California's minimum wage rose from $9 to $10 an hour January 1, 2016.
AB 20, which would have required the state to initiate discussions with the federal government to seek a waiver that would allow the state's Employment Development Department to issue work permits to unauthorized farm workers if there are not enough U.S. workers to fill available jobs, stalled in the Legislature in 2015 and was not approved. Under AB 20, the immediate family members of workers with permits could have received permits to reside legally in California.
Kansas, Utah and Colorado tried to create similar state-facilitated guest worker programs, but the federal government did not grant required waivers, so these states wound up with state-run programs to help farm employers to apply for guest workers under the H-2A program.
AB 1513, effective January 1, 2016, deals with two 2013 California appellate court decisions, Gonzalez v. Downtown LA Motors and Bluford v. Safeway Stores. Gonzalez held that workers who are paid piece-rate wages must be paid at least the minimum wage when not doing piece rate work, while Bluford held that piece-rate employees must be paid for rest periods required by law.
Most piece-rate workers earn more than the minimum wage, and many employers did not pay them for waiting and rest time.
AB 1513 requires that piece-rate employees be compensated for rest periods at their average piece rate earnings or the minimum wage, whichever is higher. Waiting and standby time must be compensated at the minimum wage. Employers can shield themselves from back-wage claims by paying piece-rate workers four percent of their gross earnings from July 1, 2012 to December 31, 2015 to cover any past underpayments for rest periods and waiting time.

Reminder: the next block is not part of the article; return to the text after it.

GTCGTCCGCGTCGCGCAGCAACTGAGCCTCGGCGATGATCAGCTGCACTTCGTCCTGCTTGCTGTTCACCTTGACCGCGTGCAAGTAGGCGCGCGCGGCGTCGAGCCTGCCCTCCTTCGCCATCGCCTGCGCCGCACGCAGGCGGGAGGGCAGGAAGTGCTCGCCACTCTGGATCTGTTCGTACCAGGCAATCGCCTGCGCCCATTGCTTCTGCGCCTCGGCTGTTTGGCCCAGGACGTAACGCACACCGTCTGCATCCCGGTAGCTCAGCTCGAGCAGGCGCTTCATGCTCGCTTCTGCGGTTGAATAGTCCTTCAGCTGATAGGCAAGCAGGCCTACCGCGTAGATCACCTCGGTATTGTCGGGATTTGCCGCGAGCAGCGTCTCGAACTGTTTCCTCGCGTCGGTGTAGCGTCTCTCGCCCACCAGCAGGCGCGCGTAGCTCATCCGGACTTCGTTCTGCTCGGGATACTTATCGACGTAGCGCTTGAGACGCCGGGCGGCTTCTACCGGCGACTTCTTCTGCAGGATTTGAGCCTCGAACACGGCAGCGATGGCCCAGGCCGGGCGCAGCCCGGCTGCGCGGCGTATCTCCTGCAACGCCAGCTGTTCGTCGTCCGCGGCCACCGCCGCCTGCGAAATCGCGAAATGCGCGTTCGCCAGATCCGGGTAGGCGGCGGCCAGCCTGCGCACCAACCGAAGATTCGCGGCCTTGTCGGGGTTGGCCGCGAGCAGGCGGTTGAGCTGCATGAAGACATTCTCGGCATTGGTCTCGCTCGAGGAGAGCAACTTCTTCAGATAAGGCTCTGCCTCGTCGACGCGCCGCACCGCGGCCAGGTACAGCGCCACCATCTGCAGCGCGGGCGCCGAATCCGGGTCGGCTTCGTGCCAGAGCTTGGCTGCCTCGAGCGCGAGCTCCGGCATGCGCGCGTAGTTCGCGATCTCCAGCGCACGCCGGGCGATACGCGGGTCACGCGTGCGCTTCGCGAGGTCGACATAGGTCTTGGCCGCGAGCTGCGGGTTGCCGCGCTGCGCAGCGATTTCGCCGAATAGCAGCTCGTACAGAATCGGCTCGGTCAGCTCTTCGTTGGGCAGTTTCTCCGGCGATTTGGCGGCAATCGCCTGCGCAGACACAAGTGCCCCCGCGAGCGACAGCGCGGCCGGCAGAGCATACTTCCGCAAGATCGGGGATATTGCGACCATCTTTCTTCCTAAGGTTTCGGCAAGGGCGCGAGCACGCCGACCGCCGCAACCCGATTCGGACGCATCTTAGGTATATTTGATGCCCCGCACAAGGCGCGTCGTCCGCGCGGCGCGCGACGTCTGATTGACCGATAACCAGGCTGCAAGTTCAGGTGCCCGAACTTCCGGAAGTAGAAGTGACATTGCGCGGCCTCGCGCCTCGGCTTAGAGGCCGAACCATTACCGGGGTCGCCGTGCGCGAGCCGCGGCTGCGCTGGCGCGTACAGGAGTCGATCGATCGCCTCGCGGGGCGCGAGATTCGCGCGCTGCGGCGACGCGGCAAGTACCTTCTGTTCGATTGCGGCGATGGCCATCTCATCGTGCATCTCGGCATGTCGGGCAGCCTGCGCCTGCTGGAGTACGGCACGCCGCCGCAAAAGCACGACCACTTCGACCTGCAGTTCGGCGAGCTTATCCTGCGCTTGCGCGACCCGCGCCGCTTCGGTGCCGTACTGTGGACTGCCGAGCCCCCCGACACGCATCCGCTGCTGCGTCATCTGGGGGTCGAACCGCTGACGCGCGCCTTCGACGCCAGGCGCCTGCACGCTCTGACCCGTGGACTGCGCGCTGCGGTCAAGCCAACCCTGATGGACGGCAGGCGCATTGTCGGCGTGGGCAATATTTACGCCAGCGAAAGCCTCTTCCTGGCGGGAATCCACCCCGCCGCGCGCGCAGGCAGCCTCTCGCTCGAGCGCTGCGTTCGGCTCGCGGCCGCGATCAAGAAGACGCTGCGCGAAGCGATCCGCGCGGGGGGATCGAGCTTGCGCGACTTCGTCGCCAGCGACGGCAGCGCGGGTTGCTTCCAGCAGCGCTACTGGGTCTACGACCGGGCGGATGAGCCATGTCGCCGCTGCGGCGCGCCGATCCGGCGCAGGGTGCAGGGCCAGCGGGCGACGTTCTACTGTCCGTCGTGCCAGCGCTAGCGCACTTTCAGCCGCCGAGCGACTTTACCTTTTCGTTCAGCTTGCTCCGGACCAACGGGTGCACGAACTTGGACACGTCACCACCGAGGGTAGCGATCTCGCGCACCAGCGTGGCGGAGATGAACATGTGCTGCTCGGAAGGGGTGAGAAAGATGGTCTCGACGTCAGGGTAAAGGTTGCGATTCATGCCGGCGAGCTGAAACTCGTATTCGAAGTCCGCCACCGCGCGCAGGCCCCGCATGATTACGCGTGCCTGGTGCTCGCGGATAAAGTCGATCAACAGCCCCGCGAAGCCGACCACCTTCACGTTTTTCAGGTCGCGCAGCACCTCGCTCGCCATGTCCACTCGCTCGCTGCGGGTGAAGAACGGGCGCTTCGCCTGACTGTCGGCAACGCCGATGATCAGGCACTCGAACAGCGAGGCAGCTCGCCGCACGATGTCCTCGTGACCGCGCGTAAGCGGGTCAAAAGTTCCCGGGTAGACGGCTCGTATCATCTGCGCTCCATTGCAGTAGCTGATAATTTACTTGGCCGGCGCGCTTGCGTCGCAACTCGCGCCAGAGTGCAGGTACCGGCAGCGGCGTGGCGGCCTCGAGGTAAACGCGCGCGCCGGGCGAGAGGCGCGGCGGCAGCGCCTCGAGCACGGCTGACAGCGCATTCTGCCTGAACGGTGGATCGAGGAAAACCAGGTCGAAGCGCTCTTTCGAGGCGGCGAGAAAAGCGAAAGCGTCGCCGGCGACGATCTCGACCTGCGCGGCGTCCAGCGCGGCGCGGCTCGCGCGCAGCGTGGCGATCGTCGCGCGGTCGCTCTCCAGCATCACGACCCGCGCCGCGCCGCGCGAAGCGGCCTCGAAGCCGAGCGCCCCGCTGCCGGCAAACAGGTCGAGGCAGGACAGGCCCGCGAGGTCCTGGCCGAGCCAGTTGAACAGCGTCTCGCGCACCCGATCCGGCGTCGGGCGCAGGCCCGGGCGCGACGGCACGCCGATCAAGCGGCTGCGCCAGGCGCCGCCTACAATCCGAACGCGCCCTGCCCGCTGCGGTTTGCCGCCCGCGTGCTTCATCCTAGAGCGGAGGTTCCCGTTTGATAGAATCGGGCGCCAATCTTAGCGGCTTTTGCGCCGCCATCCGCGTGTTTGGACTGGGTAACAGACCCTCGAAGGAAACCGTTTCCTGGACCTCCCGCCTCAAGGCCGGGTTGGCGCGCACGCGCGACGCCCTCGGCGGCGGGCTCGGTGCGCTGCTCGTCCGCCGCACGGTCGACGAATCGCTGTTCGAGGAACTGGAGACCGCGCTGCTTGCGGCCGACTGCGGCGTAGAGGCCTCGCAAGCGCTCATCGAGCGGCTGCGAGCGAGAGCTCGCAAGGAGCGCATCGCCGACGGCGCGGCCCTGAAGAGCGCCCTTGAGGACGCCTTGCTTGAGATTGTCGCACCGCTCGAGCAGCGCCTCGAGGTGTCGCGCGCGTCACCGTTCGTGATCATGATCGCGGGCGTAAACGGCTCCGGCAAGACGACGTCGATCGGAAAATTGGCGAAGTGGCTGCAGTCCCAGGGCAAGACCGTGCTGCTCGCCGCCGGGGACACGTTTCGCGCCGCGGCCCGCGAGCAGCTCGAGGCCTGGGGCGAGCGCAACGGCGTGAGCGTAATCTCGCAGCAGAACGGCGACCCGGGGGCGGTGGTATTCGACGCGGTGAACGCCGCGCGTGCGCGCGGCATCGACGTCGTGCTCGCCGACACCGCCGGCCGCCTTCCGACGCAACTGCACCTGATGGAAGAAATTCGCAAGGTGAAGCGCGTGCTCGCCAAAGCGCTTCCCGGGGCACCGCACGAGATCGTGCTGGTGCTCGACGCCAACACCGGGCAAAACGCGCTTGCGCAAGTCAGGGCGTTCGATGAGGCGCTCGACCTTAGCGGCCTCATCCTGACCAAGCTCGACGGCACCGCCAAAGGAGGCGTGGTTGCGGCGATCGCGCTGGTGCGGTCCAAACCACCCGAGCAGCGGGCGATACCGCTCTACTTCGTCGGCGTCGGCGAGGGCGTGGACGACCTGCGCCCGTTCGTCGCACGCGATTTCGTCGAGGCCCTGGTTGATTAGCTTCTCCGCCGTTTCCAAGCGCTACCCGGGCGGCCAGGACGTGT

SB 588 allows the state's Labor Commissioner beginning in 2016 to file a lien or levy against an employer who fails to pay wages owed under a final court judgment. AB 622 prohibits employers from using E-Verify for purposes beyond those required by law beginning in 2016.
California will begin to regulate marijuana production with a seed-to-sale system monitored by CDFA. The new system is three tiered, with growers selling to distributors who sell to retailers, similar to the alcohol sales system. Under the new system, marijuana growers will have to abide by state laws governing the farm workers they hire.
The marijuana harvest peaks in October and November in northern California, drawing up to 100,000 so called immigrants or foreign-born workers to Mendocino and Humboldt counties, the "the land of buds and honey." Trimmers earn $100 to $200 per pound of finished product by snipping the unwanted leaves from the resin-rich cannabis buds, which contain most of the plant's medicinal and intoxication values. Most workers trim one to two pounds a day. There are mechanical trimmers as well.
There are no official estimates of the size of the marijuana industry in California, but some believe that the retail value of the marijuana produced in the state is over $15 billion, with half grown in northern California.
This post was an excerpt of the most recent Rural Migration News published in January 2016.
Rural Migration News summarizes the most important migration-related issues affecting agriculture and rural America. Topics are grouped by category: Rural America, Farm Workers, Immigration, Other and Resources.
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